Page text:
Who Will Decide for You, If You Can’t Decide Yourself?
In a perfect world, everyone would plan ahead and sign documents delegating decision-making authority in the event they become unable to make their own decisions. Generally speaking, these arrangements require execution of (1) a health care proxy so that someone can make the health care decisions for you, and (2) powers of attorney so that someone can make investment decisions, pay bills, and sign contracts and other legal documents if you are unable to do so.
But we don’t live in a perfect world. Families frequently discover that a loved one has not made any arrangements for delegated decision-making only after the person has developed cognitive impairment. For these families, they may be facing the more arduous task of asking a court to appoint a guardian.
It May Not Be Too Late to Delegate
But wait! In many states now, the accepted view is that people do not lose all decision-making capacity just because they are cognitively impaired; while people may lose their executive functioning, they still have the ability to chose who they want to make decisions for them. Families must check with a local attorney to confirm the standards in their state, and what documentation they might need.
If your loved one still meets your state’s criteria for executing health care proxies and powers of attorney, you should attend to them at once. Since most dementing illnesses are progressive and irreversible, there will come a time when your family member will not be able to make decisions and no one will be designated to speak in their stead. When this happens, hospitals, nursing homes and other institutions are likely to require guardianship proceedings.
Guardianships vs. Health Care Proxies and Powers of Attorney
A guardianship can convey the same authority to make decisions as found in powers of attorney and health care proxies. And just like those documents, the court can tailor the authority of the guardian to meet the needs of the situation. A significant difference, however, is that guardianship proceedings involve the court system, which take time, can be expensive, and will involve on-going court oversight and periodic reporting requirements. A guardianship is not a nimble instrument. A further concern is that if no family member comes forward, or if there is strong disagreement among family members, the court may appoint a guardian who is a stranger to the family and the incapacitated person.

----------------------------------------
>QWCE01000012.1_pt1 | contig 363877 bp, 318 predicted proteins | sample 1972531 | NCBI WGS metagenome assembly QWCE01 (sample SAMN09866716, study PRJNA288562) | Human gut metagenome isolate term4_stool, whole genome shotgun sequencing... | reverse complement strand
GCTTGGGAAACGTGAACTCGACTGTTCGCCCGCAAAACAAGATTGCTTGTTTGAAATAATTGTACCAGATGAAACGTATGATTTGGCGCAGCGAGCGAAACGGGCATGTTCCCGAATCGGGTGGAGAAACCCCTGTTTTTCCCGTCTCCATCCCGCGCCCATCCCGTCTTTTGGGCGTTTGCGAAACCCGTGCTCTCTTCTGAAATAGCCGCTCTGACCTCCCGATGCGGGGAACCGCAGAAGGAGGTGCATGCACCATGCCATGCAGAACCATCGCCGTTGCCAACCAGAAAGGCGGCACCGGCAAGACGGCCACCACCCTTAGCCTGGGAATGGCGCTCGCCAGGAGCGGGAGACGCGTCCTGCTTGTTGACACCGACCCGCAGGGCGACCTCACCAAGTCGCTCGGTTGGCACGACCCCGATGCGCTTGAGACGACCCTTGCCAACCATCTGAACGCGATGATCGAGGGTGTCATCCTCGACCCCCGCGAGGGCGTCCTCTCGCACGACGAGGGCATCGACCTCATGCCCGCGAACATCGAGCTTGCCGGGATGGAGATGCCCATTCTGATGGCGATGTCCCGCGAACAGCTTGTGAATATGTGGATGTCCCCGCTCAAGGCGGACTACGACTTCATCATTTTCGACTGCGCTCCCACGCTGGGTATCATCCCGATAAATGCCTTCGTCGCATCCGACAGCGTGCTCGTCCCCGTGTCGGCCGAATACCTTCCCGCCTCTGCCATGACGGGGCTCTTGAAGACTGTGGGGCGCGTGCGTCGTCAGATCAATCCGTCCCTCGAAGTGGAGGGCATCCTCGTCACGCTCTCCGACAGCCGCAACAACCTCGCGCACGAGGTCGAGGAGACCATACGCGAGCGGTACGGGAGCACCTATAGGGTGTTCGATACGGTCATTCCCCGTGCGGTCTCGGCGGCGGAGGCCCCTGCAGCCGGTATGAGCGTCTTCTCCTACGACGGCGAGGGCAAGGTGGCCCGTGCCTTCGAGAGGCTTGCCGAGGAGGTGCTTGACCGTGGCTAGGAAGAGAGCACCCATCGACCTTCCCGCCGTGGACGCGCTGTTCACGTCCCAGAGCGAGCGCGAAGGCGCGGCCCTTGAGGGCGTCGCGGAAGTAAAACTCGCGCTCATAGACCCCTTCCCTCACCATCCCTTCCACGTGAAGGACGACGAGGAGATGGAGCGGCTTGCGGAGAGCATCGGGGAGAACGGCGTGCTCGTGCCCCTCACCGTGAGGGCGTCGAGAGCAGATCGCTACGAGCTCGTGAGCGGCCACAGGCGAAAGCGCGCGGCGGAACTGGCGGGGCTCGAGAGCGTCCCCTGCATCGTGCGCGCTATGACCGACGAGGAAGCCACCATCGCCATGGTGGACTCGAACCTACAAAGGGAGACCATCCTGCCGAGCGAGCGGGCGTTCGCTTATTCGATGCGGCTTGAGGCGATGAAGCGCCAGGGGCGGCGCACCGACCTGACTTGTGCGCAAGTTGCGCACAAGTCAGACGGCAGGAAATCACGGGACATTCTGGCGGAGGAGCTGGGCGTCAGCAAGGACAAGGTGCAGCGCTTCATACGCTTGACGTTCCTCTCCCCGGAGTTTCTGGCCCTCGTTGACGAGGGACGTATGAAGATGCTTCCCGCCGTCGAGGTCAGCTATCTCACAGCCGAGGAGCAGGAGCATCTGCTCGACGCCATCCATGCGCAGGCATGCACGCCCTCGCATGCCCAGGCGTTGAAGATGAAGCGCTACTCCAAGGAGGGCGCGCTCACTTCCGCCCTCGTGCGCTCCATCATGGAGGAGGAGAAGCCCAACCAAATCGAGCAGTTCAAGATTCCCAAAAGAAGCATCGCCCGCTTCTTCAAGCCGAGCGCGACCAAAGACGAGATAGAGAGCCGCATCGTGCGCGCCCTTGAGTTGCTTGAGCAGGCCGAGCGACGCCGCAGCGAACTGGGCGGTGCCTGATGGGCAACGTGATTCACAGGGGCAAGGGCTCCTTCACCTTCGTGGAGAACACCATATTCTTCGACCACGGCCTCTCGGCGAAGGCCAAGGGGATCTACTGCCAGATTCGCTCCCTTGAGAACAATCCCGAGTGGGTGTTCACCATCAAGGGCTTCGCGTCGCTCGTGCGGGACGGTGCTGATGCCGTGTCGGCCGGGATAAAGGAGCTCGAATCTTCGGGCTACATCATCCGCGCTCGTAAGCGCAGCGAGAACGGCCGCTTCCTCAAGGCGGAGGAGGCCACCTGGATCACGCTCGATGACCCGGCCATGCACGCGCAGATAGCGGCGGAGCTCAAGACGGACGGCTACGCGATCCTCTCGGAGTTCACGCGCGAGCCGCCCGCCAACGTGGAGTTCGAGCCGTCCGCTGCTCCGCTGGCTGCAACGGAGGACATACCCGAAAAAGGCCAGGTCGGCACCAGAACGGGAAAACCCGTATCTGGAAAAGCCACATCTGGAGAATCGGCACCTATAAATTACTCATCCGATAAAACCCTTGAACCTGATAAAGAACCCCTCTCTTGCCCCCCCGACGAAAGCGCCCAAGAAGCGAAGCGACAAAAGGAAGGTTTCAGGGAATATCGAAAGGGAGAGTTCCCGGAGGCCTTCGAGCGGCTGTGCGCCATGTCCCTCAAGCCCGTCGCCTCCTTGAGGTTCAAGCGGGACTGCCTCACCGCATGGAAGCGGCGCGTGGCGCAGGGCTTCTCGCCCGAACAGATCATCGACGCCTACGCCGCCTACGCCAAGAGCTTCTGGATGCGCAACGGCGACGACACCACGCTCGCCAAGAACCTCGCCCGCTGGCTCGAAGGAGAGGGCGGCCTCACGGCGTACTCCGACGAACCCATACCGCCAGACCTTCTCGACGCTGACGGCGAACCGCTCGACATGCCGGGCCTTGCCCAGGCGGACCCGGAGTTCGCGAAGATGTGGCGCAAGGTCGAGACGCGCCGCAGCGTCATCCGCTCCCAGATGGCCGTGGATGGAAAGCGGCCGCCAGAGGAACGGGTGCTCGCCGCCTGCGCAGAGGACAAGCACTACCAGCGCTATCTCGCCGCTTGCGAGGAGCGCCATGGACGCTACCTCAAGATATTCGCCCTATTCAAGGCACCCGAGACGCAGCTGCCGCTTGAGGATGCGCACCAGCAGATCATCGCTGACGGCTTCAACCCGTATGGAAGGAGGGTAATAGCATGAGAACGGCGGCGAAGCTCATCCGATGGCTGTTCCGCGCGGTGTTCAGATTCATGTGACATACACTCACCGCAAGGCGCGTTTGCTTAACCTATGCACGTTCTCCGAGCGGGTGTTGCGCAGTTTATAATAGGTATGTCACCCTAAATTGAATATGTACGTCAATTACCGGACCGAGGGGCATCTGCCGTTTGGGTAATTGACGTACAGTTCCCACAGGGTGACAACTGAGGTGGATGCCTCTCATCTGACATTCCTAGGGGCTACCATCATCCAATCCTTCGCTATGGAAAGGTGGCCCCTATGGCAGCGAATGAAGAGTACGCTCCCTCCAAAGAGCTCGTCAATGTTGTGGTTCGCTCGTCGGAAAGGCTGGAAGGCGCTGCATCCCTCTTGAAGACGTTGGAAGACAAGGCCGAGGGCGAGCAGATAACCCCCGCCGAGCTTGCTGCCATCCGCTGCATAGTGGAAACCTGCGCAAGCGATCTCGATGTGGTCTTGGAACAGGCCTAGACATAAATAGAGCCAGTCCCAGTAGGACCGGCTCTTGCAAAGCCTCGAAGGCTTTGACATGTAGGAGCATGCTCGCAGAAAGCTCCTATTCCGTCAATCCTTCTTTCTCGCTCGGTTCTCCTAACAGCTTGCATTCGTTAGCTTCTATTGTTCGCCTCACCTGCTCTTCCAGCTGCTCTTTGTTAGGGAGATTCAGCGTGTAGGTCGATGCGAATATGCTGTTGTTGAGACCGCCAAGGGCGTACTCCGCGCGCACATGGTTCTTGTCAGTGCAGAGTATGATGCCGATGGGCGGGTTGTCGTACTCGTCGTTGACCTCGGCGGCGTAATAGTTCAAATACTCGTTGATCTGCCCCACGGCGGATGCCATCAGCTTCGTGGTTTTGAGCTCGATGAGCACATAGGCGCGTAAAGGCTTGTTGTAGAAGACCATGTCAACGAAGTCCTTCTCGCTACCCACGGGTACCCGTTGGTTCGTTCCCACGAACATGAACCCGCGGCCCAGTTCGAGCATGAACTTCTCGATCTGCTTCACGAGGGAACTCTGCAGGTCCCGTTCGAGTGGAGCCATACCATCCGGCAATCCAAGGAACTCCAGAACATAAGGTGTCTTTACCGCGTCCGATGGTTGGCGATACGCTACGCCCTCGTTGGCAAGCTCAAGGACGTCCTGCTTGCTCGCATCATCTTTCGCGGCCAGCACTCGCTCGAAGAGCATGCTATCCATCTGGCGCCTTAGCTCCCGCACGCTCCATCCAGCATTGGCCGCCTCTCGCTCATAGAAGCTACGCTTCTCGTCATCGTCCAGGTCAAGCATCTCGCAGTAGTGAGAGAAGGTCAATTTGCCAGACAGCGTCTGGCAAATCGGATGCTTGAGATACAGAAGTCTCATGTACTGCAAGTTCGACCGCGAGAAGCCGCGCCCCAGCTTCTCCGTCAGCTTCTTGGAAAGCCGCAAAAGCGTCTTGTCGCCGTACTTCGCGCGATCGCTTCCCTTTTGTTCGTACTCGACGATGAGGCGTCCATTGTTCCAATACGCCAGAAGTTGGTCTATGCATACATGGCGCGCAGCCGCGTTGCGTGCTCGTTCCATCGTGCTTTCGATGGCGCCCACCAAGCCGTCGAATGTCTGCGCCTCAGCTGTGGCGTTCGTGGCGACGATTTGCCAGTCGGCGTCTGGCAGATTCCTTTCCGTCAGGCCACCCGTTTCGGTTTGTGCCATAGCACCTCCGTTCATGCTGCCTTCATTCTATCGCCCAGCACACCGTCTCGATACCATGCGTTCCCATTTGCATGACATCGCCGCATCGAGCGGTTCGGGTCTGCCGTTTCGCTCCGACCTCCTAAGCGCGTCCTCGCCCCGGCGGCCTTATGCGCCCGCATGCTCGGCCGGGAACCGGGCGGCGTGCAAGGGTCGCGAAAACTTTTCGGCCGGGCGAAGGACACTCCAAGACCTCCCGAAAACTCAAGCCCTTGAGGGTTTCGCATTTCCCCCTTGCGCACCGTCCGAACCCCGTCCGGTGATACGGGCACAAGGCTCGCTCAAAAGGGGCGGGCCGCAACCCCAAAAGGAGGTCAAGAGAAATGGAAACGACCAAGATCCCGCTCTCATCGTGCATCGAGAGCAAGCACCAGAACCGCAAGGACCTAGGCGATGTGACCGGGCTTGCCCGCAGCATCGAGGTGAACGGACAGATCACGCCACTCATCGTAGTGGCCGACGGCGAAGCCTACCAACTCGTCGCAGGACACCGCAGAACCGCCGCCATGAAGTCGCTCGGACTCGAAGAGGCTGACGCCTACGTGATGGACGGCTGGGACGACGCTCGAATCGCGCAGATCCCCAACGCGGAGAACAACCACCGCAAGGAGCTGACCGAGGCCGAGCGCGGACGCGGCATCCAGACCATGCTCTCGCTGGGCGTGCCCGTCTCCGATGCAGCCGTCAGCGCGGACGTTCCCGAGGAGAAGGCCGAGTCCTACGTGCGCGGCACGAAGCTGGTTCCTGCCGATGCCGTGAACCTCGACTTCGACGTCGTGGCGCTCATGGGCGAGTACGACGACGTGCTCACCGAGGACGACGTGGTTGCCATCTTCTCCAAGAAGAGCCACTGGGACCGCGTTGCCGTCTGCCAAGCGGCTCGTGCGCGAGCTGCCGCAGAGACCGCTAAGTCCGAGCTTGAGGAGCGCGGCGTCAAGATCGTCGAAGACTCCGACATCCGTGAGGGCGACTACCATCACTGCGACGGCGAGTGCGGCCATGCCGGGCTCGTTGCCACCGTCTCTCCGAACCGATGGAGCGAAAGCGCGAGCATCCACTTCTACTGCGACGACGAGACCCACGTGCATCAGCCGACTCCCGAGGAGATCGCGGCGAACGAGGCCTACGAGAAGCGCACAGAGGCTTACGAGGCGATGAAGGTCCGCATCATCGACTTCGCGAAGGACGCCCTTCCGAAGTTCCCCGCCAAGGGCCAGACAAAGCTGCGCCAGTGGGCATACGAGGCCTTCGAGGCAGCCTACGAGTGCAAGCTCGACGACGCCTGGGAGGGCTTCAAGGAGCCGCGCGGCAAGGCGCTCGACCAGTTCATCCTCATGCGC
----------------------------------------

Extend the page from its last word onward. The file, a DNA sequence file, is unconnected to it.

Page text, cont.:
When a Guardianship is Necessary
Despite these shortcomings, there are times when a guardianship is the only solution. A guardianship is a good solution when there are serious family disagreements over treatment or families have reason to want regular accounting of activity, such as when:
- The incapacitated person believes that he or she is capable of making decisions, and objects to delegating any decision-making authority;
- There is no family member or friend willing to accept the delegation of authority;
- Family members challenge the incapacitated person’s selection of a delegate on the grounds that the person was too incapacitated to make the decision; or
- Family members vigorously disagree among themselves about what the incapacitated person would decide, were the person able to make a decision.
Take Mom’s Advice: Don’t put off till tomorrow that which you can do today.
The process of figuring out who will best represent you if you become incapacitated can be difficult. But usually it is less difficult than obtaining a guardianship. Unless you think court oversight is required, take steps now to avoid the cost, time and reporting requirements by completing a health care proxy and powers of attorney. Designation of a health care proxy does not require a legal consult, and now many health care providers have standard proxy forms that you can use. Make sure to let your family know of your preferences to reduce the possibility that family members will misunderstand your wishes. Powers of attorney are generally drawn up by an attorney.